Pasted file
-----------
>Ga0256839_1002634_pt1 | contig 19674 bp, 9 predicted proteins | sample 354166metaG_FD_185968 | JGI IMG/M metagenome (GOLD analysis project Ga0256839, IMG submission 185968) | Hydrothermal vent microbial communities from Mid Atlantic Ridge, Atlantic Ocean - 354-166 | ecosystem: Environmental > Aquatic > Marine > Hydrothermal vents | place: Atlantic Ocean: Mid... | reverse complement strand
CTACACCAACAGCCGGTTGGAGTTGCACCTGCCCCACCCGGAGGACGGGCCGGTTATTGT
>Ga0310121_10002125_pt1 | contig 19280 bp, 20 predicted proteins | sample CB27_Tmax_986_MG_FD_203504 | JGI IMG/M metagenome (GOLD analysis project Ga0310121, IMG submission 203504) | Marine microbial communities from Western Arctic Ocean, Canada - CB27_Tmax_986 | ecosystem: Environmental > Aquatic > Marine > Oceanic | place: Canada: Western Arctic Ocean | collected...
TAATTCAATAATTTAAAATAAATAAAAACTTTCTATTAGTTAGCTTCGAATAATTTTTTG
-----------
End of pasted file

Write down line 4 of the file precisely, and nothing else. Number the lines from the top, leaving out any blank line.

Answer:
TAATTCAATAATTTAAAATAAATAAAAACTTTCTATTAGTTAGCTTCGAATAATTTTTTG